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Will science go rogue against Donald Trump?

By John Steele - Socialist Worker, February 6, 2017

IN THE age of Trump, the person writing those words has much to teach us about the impending scientific struggles of our own time.

So spoke Salviati on day two of his debate with Sagredo and Simplicio in a hypothetical discussion imagined by the great scientist and astronomer Galileo Galilei, for his book Dialogue on the Two Chief World Systems, published in 1632.

In the Dialogue, Galileo puts forward his heretical view that the Earth and other planets revolve around the sun in opposition to the Catholic Church-sanctioned Ptolemaic system in which everything in the universe revolves around the Earth.

Galileo hoped that by adopting a conversational style for his argument, it would allow him to continue his argument about the true nature of the universe and evade the attentions of the Inquisition, which enforced Church doctrine with the force of bans, imprisonment and execution.

However, Galileo's friend, Pope Urban VIII, who had personally authorized Galileo to write the Dialogue, didn't allow sentimentality to obstruct power. Galileo was convicted of heresy and spent the rest of his days under house arrest--the Dialogue was banned by the Inquisition, along with any other book Galileo had written or might write.

Typically portrayed as the quintessential clash between religion and science, Galileo's conflict with the Papacy was, in fact, just as rooted in material considerations of political power as it was with ideas about the nature of the solar system and our place within it.

Amid parallels to today's conflict between Donald Trump and the scientific community over funding, research, unimpeded freedom of speech and the kind of international collaboration required for effective scientific endeavor, neither situation exists solely in the realm of ideas.

Trump's "America First" puts the planet last

By Michael Ware - Socialist Worker, February 9, 2017

DONALD TRUMP'S executive orders for a ban on Muslims entering the U.S. and for building a border wall provoked the most visible and immediate responses of the early days of his presidency.

But his moves to restart construction of the Keystone XL and Dakota Access pipelines and the new administration's censorship of government workers and federally funded scientists regarding climate change were a shot across the bow of the environmental movement.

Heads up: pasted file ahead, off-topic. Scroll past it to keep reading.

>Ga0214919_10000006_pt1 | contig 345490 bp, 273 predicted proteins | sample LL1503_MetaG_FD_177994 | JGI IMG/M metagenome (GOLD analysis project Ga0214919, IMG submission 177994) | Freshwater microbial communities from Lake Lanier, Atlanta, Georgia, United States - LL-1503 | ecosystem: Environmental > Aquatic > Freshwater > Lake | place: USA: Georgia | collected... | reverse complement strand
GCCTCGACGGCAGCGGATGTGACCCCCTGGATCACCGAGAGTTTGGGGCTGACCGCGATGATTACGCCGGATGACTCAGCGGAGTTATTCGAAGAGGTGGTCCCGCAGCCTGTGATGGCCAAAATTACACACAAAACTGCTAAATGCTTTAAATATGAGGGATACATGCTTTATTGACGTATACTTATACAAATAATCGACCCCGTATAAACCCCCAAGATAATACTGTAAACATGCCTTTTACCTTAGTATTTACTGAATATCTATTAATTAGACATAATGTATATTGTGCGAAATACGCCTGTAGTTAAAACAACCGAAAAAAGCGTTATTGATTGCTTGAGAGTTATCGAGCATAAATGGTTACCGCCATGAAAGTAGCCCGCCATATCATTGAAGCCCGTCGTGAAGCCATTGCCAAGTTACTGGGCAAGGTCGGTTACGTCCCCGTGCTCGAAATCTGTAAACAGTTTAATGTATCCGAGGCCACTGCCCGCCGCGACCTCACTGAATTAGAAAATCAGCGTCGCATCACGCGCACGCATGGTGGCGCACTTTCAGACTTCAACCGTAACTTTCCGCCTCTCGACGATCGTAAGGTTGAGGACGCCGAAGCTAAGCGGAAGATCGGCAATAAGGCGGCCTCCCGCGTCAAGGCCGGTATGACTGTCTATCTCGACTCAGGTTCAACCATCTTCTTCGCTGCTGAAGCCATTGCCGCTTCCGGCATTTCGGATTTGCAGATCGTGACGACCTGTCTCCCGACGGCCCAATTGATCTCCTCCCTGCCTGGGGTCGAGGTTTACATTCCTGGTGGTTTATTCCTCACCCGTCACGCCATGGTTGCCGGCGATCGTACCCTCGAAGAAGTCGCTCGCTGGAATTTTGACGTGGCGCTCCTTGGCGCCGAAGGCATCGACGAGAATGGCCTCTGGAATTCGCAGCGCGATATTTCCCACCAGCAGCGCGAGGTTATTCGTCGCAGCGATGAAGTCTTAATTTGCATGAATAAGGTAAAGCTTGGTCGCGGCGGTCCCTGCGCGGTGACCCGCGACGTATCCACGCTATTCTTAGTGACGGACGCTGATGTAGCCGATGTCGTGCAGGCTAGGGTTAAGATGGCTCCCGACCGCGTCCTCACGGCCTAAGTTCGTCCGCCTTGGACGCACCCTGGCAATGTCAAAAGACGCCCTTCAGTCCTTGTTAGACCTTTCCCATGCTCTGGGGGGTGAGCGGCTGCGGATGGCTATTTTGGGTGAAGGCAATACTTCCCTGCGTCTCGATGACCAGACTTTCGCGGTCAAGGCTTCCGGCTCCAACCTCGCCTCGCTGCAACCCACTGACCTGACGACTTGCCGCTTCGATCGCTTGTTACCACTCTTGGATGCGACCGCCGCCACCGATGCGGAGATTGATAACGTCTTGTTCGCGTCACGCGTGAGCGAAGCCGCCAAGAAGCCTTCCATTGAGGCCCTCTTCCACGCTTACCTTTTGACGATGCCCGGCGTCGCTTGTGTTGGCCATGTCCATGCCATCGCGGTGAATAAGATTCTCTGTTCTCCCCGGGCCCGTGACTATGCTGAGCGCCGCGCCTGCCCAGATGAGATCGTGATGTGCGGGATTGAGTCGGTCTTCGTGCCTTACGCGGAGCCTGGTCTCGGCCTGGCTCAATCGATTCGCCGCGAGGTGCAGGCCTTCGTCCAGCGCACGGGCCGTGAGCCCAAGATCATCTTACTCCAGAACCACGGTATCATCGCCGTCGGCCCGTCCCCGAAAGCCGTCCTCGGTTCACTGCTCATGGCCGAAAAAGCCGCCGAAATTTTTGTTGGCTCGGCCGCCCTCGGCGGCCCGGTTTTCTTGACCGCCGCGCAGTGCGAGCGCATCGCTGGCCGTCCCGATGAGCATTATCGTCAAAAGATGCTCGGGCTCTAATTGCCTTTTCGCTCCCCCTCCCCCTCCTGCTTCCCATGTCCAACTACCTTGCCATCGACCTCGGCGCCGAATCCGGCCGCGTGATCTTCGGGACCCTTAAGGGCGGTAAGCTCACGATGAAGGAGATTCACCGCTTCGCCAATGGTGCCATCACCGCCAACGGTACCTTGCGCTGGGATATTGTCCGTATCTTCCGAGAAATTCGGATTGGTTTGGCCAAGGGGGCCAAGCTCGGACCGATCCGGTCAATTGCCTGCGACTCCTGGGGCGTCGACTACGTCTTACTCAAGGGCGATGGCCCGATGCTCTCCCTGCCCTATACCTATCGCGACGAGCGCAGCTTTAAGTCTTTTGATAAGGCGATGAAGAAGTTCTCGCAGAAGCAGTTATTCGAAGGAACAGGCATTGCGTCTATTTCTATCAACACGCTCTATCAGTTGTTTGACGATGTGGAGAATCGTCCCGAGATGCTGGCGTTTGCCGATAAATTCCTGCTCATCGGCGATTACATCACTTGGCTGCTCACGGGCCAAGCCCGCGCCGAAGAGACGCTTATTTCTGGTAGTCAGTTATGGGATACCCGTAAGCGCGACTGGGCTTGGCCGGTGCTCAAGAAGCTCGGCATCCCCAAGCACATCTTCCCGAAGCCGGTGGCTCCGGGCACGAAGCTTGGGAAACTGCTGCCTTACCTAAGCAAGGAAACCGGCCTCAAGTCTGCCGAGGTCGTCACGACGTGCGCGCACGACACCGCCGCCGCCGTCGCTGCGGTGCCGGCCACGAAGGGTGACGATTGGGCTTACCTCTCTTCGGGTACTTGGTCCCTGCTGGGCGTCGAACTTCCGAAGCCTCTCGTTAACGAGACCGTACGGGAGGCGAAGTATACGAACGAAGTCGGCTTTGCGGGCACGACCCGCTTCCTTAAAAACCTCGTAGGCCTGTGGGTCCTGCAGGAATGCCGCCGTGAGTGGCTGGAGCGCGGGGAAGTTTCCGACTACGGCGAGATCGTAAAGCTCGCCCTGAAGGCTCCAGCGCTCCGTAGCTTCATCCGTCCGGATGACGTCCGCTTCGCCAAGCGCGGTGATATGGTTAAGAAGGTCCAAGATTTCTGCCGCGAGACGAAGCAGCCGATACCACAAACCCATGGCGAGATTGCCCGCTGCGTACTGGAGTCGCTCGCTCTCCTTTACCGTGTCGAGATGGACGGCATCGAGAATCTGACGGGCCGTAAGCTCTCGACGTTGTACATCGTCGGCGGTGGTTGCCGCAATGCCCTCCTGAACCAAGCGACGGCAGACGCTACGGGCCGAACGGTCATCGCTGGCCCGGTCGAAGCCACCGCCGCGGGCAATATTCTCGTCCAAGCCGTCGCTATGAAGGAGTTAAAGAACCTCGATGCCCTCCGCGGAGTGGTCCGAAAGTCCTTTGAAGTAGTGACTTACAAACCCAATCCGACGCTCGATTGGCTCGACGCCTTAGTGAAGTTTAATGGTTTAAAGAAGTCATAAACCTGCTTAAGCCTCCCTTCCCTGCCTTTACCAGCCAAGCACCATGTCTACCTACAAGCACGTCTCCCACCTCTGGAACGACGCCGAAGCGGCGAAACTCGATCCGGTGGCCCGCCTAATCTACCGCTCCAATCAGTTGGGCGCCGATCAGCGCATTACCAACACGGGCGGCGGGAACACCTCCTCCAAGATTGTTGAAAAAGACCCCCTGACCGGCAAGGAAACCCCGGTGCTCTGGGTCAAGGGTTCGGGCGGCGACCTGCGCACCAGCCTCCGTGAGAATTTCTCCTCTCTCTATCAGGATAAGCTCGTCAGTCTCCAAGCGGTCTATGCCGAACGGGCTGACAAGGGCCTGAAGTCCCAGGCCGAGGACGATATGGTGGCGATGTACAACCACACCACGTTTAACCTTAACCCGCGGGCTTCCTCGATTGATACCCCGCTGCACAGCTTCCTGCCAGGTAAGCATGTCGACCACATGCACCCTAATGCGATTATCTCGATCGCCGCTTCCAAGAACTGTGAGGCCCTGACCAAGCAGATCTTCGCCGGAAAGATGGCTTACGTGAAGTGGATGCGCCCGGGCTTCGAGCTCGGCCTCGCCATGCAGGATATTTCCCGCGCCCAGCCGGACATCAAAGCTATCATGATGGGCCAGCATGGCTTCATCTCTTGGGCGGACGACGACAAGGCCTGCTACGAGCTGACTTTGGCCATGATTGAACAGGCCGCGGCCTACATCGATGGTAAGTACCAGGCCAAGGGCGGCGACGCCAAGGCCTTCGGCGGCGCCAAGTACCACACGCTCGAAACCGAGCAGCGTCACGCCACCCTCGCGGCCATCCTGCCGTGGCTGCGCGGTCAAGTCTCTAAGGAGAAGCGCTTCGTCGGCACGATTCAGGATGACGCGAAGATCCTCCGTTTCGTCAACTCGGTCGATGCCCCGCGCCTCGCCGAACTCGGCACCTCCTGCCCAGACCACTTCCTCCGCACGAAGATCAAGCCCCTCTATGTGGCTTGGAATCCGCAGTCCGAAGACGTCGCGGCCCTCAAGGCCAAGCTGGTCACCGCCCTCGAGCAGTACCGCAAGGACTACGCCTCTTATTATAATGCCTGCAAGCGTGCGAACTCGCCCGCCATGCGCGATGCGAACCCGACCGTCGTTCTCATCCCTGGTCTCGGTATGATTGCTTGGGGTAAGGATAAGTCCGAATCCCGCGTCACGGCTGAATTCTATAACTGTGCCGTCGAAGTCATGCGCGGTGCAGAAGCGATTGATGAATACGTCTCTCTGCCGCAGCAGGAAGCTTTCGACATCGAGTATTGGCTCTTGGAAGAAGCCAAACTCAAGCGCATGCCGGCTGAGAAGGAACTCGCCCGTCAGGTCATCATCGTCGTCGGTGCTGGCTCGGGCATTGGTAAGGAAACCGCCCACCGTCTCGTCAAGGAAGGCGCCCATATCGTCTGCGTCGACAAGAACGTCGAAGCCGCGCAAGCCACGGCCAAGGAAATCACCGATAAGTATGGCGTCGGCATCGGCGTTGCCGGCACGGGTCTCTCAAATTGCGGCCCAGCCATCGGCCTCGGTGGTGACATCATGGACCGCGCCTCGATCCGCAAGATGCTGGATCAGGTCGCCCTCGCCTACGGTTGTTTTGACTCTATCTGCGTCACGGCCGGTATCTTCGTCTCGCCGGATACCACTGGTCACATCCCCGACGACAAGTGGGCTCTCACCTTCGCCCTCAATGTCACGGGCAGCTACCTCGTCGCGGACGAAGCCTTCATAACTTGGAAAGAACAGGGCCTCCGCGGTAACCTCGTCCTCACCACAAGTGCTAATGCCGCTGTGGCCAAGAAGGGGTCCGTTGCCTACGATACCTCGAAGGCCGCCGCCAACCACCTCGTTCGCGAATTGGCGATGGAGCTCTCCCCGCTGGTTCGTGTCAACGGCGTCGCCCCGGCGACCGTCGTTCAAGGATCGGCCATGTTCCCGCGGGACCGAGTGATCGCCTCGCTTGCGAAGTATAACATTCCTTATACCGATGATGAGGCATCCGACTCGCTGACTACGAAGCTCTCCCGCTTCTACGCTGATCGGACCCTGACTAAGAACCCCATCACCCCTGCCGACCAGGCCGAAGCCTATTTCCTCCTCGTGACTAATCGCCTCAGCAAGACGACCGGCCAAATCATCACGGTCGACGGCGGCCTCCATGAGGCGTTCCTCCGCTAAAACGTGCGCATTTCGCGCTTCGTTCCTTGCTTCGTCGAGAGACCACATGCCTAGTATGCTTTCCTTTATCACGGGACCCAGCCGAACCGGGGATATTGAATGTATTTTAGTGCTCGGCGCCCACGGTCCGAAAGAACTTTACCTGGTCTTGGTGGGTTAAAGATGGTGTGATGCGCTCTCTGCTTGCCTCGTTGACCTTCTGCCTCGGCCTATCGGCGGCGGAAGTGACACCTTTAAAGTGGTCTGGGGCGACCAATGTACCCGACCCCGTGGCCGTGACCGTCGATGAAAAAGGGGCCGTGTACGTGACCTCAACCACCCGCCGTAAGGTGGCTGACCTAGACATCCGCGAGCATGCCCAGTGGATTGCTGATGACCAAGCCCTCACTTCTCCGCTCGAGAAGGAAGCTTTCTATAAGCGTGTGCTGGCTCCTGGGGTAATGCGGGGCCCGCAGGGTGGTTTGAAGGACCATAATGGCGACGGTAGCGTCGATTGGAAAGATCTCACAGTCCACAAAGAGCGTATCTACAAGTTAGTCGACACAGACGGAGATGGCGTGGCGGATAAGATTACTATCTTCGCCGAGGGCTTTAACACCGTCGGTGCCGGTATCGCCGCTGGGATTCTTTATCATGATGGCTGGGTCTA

Upon taking office, Twittler and his henchmen directed federal agencies to cease public communication that wasn't vetted by the new administration, effectively putting a gag order on any talk about climate change or scientific research that contradicts the administration's taste for "alternative facts."

The Badlands National Park Twitter account defied the ban, issuing unspeakable truths like "The Pre-Industrial concentration of carbon dioxide in the atmosphere was 280 parts per million (ppm). As of December 2016, 404.93ppm." The account has since been reigned in and the tweets deleted.

This week, the new administration scored a victory when the U.S. Army Corps of Engineers, bowing to an order from Trump, reversed its denial of an easement needed to complete a section of the Dakota Access Pipeline running under the Missouri River. The Army Corps not only abandoned plans to wait for an environment impact study, but rushed through approval so drilling could start in 24 hours--making it harder for the Standing Rock Sioux Tribe to take action in court.

Are We Moving Away From Fossil Fuels? Separating Facts from Fantasies

By Sean Sweeney - Trade Unions for Energy Democracy, January 31, 2017

Is the World Really Moving Away from Fossil Fuels? Examining the Evidence.

PDF available for download now.

During 2015 and 2016, a number of significant public and political figures have made statements suggesting that the world is “moving away from fossil fuels,” and that the battle against greenhouse gas emissions (GHGs) and climate change is therefore being won. Such statements are frequently accompanied by assurances that the transition to renewable energy and a low-carbon economy is both “inevitable” and already well underway, and that economic growth will soon be “decoupled” from dangerously high annual emissions levels. This optimism has also been accepted by a section of the environmental movement, and even by some unions.

Renewables and Reality 

If the “green growth” optimists are correct, the political implications for trade unions and social movements are profound. For unions, it would mean focusing aggressively on the need to protect the livelihoods of the tens of millions of workers around the world who currently work in fossil fuels and rallying around the principle of “just transition” encoded in the preface to the Paris Agreement. But it would also mean that the need to wage a determined and protracted political struggle against fossil fuel expansion and “extractivism” would immediately become less urgent. In this scenario, trade union efforts would rightly focus on working to shape the next energy system as it rises from the ashes of the old.